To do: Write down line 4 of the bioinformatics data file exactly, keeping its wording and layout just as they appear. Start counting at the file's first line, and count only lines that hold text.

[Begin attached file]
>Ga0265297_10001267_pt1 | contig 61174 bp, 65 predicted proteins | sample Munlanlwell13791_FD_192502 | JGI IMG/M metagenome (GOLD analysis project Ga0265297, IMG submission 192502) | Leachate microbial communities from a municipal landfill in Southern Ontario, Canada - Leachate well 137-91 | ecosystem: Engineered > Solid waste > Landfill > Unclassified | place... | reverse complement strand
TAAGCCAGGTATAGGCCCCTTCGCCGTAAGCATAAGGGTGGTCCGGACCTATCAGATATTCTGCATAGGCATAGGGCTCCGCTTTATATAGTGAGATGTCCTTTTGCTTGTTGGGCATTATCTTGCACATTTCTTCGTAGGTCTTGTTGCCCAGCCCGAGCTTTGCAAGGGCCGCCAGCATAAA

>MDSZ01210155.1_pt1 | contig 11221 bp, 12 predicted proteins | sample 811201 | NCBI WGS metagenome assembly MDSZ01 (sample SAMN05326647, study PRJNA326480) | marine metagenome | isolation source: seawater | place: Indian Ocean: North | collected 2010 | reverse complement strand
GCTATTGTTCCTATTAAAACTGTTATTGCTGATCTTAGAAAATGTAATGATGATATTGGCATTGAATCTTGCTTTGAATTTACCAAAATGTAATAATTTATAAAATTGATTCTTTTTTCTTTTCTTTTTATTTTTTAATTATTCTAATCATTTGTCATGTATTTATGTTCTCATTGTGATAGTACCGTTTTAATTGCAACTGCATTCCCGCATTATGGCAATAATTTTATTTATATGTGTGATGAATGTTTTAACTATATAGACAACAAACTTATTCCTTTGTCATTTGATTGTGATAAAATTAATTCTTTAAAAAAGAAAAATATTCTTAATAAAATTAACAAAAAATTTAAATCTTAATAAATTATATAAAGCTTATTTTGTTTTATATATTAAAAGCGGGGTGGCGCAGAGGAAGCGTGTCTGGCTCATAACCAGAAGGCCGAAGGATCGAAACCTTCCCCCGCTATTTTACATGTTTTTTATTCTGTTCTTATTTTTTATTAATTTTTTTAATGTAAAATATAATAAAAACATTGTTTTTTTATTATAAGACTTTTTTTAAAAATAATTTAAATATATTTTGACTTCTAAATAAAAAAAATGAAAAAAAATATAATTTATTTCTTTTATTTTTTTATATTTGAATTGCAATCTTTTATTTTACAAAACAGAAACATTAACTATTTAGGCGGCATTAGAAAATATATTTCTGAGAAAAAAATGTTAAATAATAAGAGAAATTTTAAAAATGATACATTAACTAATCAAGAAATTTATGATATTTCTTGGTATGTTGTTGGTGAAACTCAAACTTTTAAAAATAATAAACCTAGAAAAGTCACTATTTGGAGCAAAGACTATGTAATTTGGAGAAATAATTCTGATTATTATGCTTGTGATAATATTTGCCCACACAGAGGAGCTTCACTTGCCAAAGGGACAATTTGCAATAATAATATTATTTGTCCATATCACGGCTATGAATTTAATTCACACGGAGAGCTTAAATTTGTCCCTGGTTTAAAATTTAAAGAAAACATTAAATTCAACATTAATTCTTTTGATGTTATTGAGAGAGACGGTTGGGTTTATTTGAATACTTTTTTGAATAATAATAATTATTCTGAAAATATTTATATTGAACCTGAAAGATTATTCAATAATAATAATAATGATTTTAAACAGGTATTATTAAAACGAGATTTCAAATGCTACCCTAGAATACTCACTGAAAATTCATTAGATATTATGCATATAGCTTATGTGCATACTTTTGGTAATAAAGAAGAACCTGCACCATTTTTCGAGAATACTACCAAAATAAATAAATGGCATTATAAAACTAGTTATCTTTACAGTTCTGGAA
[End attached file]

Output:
GCTATTGTTCCTATTAAAACTGTTATTGCTGATCTTAGAAAATGTAATGATGATATTGGCATTGAATCTTGCTTTGAATTTACCAAAATGTAATAATTTATAAAATTGATTCTTTTTTCTTTTCTTTTTATTTTTTAATTATTCTAATCATTTGTCATGTATTTATGTTCTCATTGTGATAGTACCGTTTTAATTGCAACTGCATTCCCGCATTATGGCAATAATTTTATTTATATGTGTGATGAATGTTTTAACTATATAGACAACAAACTTATTCCTTTGTCATTTGATTGTGATAAAATTAATTCTTTAAAAAAGAAAAATATTCTTAATAAAATTAACAAAAAATTTAAATCTTAATAAATTATATAAAGCTTATTTTGTTTTATATATTAAAAGCGGGGTGGCGCAGAGGAAGCGTGTCTGGCTCATAACCAGAAGGCCGAAGGATCGAAACCTTCCCCCGCTATTTTACATGTTTTTTATTCTGTTCTTATTTTTTATTAATTTTTTTAATGTAAAATATAATAAAAACATTGTTTTTTTATTATAAGACTTTTTTTAAAAATAATTTAAATATATTTTGACTTCTAAATAAAAAAAATGAAAAAAAATATAATTTATTTCTTTTATTTTTTTATATTTGAATTGCAATCTTTTATTTTACAAAACAGAAACATTAACTATTTAGGCGGCATTAGAAAATATATTTCTGAGAAAAAAATGTTAAATAATAAGAGAAATTTTAAAAATGATACATTAACTAATCAAGAAATTTATGATATTTCTTGGTATGTTGTTGGTGAAACTCAAACTTTTAAAAATAATAAACCTAGAAAAGTCACTATTTGGAGCAAAGACTATGTAATTTGGAGAAATAATTCTGATTATTATGCTTGTGATAATATTTGCCCACACAGAGGAGCTTCACTTGCCAAAGGGACAATTTGCAATAATAATATTATTTGTCCATATCACGGCTATGAATTTAATTCACACGGAGAGCTTAAATTTGTCCCTGGTTTAAAATTTAAAGAAAACATTAAATTCAACATTAATTCTTTTGATGTTATTGAGAGAGACGGTTGGGTTTATTTGAATACTTTTTTGAATAATAATAATTATTCTGAAAATATTTATATTGAACCTGAAAGATTATTCAATAATAATAATAATGATTTTAAACAGGTATTATTAAAACGAGATTTCAAATGCTACCCTAGAATACTCACTGAAAATTCATTAGATATTATGCATATAGCTTATGTGCATACTTTTGGTAATAAAGAAGAACCTGCACCATTTTTCGAGAATACTACCAAAATAAATAAATGGCATTATAAAACTAGTTATCTTTACAGTTCTGGAA